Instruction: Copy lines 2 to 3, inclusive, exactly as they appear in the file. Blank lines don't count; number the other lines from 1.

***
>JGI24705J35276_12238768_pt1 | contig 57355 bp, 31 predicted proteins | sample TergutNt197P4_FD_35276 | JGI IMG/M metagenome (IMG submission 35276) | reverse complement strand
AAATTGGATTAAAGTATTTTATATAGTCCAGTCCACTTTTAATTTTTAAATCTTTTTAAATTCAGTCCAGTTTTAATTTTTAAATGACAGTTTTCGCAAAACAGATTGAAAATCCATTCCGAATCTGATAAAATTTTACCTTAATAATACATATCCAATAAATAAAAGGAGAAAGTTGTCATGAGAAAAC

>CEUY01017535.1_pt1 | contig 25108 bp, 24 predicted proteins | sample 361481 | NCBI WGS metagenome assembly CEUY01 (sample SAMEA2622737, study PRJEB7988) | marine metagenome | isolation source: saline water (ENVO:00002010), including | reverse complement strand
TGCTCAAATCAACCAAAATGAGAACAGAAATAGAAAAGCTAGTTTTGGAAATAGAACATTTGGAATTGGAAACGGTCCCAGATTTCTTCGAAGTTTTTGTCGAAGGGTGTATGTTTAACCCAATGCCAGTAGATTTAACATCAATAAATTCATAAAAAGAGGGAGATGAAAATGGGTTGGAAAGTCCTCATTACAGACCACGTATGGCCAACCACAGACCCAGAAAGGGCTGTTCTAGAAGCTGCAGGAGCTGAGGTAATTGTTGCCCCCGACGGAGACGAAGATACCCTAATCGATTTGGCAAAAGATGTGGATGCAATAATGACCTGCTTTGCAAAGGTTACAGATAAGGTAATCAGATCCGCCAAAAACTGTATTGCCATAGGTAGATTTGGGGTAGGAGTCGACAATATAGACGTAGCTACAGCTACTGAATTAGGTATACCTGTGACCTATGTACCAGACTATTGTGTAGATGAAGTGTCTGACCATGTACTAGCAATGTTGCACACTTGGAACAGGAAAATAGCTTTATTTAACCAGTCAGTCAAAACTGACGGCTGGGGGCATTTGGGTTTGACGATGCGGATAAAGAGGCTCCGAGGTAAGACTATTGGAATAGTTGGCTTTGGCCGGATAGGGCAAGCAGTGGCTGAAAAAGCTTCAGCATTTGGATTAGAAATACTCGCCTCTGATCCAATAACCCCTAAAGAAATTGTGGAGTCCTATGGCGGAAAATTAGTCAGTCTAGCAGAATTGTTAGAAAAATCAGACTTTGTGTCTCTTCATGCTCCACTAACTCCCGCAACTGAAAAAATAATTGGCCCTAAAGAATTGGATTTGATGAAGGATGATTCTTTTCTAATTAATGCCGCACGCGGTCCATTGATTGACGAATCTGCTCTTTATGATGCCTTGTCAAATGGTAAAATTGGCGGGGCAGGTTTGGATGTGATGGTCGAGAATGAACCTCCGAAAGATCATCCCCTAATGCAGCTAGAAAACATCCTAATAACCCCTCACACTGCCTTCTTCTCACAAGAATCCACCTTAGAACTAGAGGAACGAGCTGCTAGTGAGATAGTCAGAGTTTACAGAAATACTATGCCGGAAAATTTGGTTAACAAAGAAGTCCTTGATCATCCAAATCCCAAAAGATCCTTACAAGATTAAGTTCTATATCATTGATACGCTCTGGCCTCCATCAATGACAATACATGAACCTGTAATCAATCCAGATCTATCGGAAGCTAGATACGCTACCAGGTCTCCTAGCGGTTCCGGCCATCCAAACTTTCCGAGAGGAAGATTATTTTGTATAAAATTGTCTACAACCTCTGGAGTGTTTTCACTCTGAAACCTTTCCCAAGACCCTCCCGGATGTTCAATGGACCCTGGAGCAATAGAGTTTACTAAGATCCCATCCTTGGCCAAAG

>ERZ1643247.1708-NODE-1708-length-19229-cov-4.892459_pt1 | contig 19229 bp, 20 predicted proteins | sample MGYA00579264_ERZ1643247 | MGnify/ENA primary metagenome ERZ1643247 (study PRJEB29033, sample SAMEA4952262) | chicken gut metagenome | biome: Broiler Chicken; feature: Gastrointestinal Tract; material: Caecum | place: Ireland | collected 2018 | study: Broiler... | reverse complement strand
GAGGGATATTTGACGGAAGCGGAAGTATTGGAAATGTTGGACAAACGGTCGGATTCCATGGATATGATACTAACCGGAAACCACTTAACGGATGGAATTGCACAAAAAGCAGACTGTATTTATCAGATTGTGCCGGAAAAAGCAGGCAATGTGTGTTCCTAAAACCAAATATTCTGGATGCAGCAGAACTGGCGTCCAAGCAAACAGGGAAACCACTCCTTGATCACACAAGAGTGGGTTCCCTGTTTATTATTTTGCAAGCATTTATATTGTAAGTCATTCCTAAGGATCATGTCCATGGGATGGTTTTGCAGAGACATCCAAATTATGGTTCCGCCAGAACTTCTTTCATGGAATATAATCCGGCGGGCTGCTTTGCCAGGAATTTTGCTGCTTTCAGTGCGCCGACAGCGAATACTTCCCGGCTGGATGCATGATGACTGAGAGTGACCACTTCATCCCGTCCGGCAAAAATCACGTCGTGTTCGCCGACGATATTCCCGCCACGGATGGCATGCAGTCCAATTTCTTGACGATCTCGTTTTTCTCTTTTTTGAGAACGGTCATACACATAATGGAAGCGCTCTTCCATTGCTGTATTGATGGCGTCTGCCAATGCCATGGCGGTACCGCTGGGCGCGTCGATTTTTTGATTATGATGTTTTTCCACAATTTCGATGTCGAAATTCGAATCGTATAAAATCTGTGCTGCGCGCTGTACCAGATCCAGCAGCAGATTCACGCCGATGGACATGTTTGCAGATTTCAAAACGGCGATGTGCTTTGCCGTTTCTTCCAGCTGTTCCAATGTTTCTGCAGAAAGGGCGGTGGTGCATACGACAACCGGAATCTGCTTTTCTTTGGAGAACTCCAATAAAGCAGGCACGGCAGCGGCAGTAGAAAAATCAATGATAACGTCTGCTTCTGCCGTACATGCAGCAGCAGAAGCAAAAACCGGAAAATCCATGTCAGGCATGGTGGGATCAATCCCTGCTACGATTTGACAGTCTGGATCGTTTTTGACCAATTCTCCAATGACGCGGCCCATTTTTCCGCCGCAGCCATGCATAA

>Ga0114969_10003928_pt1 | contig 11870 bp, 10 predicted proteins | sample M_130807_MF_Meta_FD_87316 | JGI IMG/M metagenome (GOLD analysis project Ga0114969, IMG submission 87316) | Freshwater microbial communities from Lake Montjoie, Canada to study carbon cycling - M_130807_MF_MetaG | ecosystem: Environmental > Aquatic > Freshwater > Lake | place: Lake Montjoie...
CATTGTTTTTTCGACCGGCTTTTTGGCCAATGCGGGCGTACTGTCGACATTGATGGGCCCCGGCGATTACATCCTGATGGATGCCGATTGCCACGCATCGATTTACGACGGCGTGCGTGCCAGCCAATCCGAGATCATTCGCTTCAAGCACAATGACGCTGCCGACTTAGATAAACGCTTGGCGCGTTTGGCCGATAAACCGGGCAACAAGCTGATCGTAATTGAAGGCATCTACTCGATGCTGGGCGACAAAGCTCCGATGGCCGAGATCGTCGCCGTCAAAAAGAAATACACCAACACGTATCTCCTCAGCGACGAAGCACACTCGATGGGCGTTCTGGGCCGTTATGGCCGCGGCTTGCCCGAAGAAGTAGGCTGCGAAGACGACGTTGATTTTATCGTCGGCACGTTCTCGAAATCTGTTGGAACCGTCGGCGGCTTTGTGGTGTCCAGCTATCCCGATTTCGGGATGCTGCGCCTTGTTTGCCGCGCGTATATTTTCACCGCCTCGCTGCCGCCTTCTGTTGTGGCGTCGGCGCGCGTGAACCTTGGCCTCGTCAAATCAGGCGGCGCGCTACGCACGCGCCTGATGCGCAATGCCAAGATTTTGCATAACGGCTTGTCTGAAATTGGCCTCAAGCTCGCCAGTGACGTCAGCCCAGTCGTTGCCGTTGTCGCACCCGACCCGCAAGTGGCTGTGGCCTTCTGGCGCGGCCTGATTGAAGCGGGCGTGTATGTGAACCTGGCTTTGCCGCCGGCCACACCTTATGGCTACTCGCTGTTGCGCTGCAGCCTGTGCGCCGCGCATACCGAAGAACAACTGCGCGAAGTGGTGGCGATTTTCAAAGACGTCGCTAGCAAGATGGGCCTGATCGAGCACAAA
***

AAATTGGATTAAAGTATTTTATATAGTCCAGTCCACTTTTAATTTTTAAATCTTTTTAAATTCAGTCCAGTTTTAATTTTTAAATGACAGTTTTCGCAAAACAGATTGAAAATCCATTCCGAATCTGATAAAATTTTACCTTAATAATACATATCCAATAAATAAAAGGAGAAAGTTGTCATGAGAAAAC

>CEUY01017535.1_pt1 | contig 25108 bp, 24 predicted proteins | sample 361481 | NCBI WGS metagenome assembly CEUY01 (sample SAMEA2622737, study PRJEB7988) | marine metagenome | isolation source: saline water (ENVO:00002010), including | reverse complement strand